Friday, November 11, 2022

Loan Sharks, Artificial Eyes and Chocolate - 1145 Broadway


Madison Square was officially completed on May 10, 1847, and quickly high-end homes began surrounding the park.  The elegant neighborhood expanded not only up Fifth Avenue, but to the surrounding blocks.  In 1854 James Drake erected a row of three, five-story homes on Broadway, between 26th and 27th Streets, one block to the west.  The high-stooped, brick-faced Italianate residences towered above most of the neighboring homes.

Drake retained possession of the row, leasing the houses to upscale families.  His first tenants of 1145 Broadway were apparently preparing to leave in the fall of 1860, when servants began advertising for work.  The governess described herself as fluent in English and French, and the coachman wrote, "A situation is desired by a competent young man, with the best recommendations, as coachman in a physician's or private family; he has just left his last employer, with whom he has lived several years in the City and country."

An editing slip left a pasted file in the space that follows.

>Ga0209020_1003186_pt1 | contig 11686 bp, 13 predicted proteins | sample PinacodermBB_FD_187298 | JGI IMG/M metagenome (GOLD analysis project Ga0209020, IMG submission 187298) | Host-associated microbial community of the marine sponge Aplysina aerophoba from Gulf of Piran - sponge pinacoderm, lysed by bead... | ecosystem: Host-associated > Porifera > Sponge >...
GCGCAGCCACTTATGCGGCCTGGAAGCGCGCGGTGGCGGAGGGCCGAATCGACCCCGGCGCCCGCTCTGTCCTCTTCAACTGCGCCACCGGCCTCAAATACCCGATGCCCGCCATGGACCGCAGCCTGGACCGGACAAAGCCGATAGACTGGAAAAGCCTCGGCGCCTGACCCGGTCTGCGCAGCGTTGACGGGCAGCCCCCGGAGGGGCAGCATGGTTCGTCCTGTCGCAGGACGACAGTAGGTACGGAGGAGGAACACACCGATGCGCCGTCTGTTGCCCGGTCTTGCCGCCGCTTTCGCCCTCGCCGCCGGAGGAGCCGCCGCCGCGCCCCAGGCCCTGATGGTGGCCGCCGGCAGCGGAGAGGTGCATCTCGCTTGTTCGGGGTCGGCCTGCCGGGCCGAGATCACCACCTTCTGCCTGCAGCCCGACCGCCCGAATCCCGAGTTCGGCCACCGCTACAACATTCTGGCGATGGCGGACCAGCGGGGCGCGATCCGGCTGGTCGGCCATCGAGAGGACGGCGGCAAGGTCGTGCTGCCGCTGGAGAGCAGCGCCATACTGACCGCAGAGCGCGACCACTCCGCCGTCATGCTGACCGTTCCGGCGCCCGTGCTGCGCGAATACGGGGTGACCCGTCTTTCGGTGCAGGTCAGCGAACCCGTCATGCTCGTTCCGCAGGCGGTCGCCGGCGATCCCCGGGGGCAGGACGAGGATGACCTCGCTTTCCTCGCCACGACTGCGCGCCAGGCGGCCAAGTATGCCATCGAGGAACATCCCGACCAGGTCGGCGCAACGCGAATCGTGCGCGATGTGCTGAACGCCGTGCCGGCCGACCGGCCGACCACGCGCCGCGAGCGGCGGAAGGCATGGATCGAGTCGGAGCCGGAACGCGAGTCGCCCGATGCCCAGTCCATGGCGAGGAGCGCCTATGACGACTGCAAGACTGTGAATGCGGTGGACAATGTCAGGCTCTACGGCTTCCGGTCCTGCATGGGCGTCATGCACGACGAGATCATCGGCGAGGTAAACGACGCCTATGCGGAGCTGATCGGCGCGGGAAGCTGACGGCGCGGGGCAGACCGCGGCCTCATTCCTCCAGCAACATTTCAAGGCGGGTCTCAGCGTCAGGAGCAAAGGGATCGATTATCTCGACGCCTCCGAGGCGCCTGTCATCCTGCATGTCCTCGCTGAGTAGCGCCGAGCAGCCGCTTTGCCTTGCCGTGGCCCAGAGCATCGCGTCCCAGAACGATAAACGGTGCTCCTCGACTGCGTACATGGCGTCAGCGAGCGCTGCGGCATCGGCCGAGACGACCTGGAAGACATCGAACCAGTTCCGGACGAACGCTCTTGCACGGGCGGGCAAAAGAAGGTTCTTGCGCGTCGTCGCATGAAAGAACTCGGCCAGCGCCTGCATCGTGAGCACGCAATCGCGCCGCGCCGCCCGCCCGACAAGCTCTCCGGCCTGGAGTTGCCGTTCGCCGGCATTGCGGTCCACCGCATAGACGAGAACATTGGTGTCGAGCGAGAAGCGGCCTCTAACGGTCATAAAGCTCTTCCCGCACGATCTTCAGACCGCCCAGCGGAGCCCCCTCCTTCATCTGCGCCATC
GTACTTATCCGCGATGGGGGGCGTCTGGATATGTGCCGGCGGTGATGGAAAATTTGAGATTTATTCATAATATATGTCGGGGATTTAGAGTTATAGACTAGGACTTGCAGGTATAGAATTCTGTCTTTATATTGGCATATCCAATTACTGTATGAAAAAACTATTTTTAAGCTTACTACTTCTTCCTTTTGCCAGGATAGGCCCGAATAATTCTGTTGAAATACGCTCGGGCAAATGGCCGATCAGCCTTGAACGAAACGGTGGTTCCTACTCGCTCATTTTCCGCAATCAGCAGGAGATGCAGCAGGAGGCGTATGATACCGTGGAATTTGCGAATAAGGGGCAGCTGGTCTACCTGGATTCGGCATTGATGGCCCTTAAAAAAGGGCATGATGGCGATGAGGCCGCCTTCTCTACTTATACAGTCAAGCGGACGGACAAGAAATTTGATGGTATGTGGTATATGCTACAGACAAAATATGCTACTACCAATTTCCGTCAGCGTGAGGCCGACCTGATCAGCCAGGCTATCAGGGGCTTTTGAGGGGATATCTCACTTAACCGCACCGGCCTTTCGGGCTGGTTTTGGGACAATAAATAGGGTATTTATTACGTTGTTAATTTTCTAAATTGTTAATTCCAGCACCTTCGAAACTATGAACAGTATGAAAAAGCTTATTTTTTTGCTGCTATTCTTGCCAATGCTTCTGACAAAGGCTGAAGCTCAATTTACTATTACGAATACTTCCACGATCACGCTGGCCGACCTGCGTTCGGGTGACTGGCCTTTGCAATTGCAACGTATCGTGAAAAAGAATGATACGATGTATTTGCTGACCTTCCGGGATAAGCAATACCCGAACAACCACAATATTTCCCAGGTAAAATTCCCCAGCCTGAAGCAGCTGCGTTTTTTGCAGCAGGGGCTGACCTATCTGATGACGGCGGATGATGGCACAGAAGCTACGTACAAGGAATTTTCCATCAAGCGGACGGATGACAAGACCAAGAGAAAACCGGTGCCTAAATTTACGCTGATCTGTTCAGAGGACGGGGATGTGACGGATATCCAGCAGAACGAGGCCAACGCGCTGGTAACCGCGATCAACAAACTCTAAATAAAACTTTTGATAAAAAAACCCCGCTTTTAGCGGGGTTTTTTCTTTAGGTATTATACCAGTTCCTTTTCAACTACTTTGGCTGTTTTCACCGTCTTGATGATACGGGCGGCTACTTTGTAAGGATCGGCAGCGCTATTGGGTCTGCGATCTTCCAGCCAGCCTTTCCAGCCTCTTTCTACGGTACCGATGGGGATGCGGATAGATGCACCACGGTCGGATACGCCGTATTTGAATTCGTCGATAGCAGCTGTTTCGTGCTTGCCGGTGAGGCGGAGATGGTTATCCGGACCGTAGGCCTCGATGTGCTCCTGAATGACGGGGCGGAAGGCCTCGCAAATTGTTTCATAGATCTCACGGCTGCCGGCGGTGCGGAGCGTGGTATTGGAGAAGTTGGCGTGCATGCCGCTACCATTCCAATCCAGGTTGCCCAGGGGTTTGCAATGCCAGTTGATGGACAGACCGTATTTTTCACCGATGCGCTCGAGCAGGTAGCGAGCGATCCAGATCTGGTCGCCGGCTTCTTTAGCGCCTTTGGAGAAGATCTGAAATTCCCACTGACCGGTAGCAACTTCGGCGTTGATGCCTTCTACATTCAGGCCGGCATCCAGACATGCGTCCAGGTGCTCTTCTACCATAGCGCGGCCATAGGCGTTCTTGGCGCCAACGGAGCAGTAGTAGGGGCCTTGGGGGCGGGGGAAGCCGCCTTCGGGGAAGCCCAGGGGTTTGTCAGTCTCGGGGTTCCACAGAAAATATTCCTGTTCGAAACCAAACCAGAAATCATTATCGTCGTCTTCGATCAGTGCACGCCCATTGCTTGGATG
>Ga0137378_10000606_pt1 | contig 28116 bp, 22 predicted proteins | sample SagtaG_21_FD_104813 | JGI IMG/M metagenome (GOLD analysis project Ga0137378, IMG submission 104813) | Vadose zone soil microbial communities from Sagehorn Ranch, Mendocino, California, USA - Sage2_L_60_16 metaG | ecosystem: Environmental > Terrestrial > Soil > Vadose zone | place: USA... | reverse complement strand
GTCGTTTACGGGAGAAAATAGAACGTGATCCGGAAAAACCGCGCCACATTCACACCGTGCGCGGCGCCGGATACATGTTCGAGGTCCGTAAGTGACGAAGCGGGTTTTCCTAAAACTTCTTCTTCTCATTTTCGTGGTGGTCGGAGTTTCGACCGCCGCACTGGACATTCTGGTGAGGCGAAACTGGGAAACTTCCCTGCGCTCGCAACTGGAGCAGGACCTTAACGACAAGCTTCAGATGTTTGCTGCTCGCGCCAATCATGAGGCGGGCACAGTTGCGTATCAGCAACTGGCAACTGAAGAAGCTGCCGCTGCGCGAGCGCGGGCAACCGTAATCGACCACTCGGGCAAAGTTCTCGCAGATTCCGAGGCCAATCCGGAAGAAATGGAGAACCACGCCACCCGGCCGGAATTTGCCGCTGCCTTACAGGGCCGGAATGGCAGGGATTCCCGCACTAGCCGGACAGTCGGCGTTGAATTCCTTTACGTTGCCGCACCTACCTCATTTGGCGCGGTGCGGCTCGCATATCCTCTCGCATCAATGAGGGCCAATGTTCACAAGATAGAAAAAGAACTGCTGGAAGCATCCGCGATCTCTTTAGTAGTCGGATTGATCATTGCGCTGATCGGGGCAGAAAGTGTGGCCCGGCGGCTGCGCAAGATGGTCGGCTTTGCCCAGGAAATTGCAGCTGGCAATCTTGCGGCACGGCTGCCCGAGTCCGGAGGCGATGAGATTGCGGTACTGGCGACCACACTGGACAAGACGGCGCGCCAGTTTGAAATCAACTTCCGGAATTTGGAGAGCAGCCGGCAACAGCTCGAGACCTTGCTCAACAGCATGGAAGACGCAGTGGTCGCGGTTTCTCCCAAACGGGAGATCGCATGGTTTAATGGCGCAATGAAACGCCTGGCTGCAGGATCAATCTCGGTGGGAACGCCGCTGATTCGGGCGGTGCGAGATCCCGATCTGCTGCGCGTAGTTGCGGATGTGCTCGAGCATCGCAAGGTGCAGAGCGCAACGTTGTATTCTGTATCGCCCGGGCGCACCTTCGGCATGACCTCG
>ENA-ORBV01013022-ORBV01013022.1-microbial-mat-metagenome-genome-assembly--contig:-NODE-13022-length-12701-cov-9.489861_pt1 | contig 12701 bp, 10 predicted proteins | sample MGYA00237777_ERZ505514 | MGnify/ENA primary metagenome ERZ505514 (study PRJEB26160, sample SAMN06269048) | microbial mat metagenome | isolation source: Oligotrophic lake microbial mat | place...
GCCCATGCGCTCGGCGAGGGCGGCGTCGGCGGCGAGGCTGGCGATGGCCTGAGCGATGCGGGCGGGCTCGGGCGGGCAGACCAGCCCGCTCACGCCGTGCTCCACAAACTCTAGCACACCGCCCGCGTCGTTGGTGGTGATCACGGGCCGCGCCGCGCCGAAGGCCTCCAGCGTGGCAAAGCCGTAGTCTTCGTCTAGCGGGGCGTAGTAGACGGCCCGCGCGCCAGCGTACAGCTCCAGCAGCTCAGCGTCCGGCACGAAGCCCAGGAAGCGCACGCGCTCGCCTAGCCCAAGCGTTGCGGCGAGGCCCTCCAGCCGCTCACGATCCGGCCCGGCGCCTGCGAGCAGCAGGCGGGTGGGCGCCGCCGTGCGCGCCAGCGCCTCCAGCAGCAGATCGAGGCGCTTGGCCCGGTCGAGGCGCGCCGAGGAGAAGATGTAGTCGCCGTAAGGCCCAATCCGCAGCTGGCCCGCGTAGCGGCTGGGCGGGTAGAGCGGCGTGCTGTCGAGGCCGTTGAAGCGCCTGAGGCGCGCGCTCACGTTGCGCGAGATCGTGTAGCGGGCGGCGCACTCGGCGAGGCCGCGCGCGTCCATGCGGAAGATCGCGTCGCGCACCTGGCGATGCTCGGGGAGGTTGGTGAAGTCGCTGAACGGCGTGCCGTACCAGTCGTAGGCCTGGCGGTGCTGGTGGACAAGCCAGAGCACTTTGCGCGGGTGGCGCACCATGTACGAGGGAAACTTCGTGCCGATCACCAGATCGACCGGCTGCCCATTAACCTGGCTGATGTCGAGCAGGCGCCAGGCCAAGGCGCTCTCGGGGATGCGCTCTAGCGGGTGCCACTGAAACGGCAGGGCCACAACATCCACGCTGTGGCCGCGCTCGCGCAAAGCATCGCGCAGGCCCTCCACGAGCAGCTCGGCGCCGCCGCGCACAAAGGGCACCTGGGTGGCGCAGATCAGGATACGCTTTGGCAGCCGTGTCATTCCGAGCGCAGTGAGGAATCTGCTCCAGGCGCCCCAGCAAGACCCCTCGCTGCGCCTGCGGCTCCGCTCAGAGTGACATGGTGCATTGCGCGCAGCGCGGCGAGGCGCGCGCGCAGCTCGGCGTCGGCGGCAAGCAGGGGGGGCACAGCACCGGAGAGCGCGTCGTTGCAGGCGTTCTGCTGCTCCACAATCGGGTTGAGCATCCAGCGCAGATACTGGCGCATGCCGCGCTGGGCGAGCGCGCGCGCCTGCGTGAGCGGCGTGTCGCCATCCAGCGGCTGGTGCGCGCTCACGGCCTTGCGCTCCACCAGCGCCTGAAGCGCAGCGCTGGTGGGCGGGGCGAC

It seems that when Drake advertised the house for rent in July 1863, he counted every space as a room.  "Furnished house to let--containing 22 rooms; admirably adapted for boarding or lodging; will sell the furniture as it is cheap; all in good order, with modern improvements."

The leaser took him up on the idea of an upscale "lodging" house, meaning that no meals were offered.  Four months later, on November 22, an advertisement offered, "To let--On first floor, at 1,145 Broadway, fourth door above the new St. James Hotel, corner of Twenty-sixth street, a suit of Furnished Parlors with Bedroom attached.  Also a Parlor and Bedroom on the second, and the same on the third floor, to single gentlemen only, and who will board elsewhere."

While Fifth Avenue along the park would remain a bastion of millionaires' mansions through the 1860's, commerce was already inching up Broadway.  In 1864 the basement level of 1145 Broadway had been converted a millinery shop.